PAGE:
In the probation period of any new joiner the onboarding process should ensure a range of things are happening so that person is able to be effective in their job. A lot of that though has to do with the essentials of the job role. We can expect someone to hit the ground running when joining, but if we’re not giving them the right start, how can we expect them to succeed? A person can only be pro-active so much before they’re just facing obstinance and challenges.
So what is this onboarding process all about? Research has shown that an effective onboarding process increases the amount of discretionary effort an employee chooses to exercise. Discretionary effort is defined as the amount of effort an employee chooses to exercise over and above the bare minimum. So, the better the onboarding, the more engaged and productive the employee. Therefore the onboarding process has to be robust, inclusive and wide ranging.
What you’ll find is these suggestions seem to cover trivial things but you’ll be surprised how much of a difference they truly make.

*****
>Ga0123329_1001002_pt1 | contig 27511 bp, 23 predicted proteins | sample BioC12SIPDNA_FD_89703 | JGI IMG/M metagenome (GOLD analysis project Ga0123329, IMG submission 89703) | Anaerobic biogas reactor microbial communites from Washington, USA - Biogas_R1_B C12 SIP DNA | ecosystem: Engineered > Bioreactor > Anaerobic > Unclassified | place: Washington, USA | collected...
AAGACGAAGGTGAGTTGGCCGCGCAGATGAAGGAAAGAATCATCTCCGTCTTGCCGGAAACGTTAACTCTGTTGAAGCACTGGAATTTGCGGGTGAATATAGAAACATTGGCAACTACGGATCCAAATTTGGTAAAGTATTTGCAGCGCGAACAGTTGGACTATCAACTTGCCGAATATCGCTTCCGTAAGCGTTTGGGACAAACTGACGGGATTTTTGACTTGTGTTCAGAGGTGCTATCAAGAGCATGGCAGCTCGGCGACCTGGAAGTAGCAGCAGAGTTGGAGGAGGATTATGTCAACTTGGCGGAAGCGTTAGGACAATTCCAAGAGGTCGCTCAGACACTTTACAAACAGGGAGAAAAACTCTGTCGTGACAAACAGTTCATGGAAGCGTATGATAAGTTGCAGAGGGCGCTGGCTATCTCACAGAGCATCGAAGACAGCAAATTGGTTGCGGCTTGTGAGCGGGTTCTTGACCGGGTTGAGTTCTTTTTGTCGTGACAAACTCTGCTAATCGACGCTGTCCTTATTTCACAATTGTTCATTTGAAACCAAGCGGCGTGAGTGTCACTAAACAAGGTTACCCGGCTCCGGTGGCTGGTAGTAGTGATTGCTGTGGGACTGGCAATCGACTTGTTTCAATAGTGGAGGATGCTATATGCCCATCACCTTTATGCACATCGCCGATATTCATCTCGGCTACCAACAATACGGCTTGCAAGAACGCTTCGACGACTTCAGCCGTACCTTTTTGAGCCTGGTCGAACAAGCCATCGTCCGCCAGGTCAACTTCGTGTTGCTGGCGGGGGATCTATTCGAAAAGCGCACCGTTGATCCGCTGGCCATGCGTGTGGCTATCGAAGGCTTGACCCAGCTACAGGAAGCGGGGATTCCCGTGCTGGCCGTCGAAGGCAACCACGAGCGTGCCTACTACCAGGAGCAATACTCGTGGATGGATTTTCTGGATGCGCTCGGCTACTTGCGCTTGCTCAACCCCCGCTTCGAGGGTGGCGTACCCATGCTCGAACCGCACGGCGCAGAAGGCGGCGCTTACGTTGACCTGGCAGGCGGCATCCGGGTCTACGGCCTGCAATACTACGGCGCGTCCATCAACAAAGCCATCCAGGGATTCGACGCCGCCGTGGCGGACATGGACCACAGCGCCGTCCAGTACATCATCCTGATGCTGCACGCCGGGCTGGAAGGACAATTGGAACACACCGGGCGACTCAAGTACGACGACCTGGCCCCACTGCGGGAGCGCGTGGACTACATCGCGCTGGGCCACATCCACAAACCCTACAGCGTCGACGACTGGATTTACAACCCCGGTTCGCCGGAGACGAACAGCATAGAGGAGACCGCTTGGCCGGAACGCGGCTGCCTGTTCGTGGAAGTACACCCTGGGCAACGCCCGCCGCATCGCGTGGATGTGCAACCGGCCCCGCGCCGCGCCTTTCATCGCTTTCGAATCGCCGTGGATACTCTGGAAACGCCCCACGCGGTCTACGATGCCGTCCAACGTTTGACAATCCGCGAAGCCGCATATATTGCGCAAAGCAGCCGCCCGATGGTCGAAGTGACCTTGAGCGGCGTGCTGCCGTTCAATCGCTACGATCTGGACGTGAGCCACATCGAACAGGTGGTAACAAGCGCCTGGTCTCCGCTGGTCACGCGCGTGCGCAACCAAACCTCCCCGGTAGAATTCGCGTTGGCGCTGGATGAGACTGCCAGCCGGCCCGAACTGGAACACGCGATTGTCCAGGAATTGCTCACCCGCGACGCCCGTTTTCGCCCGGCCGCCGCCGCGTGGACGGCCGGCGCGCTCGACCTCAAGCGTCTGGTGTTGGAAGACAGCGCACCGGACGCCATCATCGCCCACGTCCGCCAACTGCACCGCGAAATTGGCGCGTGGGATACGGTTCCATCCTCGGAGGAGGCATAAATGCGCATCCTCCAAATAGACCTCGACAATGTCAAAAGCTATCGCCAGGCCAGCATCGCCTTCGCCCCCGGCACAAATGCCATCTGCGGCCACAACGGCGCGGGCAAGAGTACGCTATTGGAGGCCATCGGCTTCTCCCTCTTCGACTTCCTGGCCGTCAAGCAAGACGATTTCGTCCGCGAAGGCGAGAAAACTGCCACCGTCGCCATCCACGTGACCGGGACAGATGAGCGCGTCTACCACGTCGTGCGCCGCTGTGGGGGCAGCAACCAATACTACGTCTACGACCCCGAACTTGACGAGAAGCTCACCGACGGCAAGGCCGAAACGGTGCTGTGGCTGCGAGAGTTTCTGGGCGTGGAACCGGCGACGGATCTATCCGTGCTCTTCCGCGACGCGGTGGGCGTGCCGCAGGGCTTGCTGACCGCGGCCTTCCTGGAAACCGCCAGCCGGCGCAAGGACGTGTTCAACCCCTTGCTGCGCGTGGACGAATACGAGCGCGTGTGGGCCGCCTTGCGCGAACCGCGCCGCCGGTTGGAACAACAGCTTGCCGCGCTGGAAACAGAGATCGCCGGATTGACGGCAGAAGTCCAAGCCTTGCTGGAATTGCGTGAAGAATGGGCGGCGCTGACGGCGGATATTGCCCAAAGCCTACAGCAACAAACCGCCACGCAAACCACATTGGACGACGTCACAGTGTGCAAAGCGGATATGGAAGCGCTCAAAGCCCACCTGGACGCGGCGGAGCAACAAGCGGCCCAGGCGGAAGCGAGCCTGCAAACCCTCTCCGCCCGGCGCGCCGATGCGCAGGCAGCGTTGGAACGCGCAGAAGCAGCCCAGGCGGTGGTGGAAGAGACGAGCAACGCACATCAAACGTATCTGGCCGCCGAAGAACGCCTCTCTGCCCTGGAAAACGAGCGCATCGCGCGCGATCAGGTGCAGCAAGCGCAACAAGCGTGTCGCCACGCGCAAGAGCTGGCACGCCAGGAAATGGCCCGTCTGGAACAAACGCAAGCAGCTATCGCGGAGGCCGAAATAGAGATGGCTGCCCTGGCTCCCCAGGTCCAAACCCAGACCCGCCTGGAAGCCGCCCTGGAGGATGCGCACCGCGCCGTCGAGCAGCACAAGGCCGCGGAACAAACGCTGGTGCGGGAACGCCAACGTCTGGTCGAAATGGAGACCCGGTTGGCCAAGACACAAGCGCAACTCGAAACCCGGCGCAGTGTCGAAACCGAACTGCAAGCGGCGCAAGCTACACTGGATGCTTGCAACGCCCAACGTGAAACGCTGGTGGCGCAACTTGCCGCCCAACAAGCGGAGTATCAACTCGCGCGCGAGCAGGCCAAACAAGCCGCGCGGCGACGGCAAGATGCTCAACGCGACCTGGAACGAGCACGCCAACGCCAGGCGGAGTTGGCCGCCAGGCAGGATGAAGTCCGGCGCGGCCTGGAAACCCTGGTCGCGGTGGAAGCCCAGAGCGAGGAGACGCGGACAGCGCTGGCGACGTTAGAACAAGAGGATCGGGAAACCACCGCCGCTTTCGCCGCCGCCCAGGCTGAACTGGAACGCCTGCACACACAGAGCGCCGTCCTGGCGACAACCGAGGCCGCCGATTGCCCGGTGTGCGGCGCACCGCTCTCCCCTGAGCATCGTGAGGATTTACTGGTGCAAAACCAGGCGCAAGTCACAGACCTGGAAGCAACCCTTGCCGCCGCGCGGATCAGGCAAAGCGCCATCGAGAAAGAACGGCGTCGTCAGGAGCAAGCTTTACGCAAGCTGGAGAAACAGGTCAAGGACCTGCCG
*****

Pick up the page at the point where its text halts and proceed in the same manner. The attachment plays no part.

Here are my suggestions for an effective onbaording programme:
Week 1
– orientation of the building including things like facilities department, toilets, canteen, vending machines, exits and entrances to the building.
– meeting everyone in your department and going for a department/team lunch
– meeting people from other departments who are key to their role
– all the technical stuff (PC, phone) set up and ready before they arrive
– showing them things like file structures, networks, intranets, extranets, wikis, etc
– give them an overview of the organisation structure
– meaningful tasks to start getting on with
– arrange a buddy
Week 2
– setting objectives for the probation period
– introducing them to other departments and getting them to arrange their own meetings
– assigned work relevant to their role
– explain company history and values
– talk them through HR processes and L&D plans
Week 3
– weekly meeting to discuss progress and review their learnings to date
– buddy lunch
– arrange possible shadowing of other team members
Week 4
– weekly meeting
– explanation of competency frameworks
– explanation of different business units, how they contribute to the company and how you work with them all
– evaluation of how they are adapting to the work environment and coaching to improve their effectiveness
This is what should happen in the first month. There should be a lot more that happens which you will need to identify. But if you can get these basics right then things such as performance reviews, giving feedback, coaching, all become easier because you’ve already covered these aspects. Conversations can then centre on actual job role, tasks, development, etc.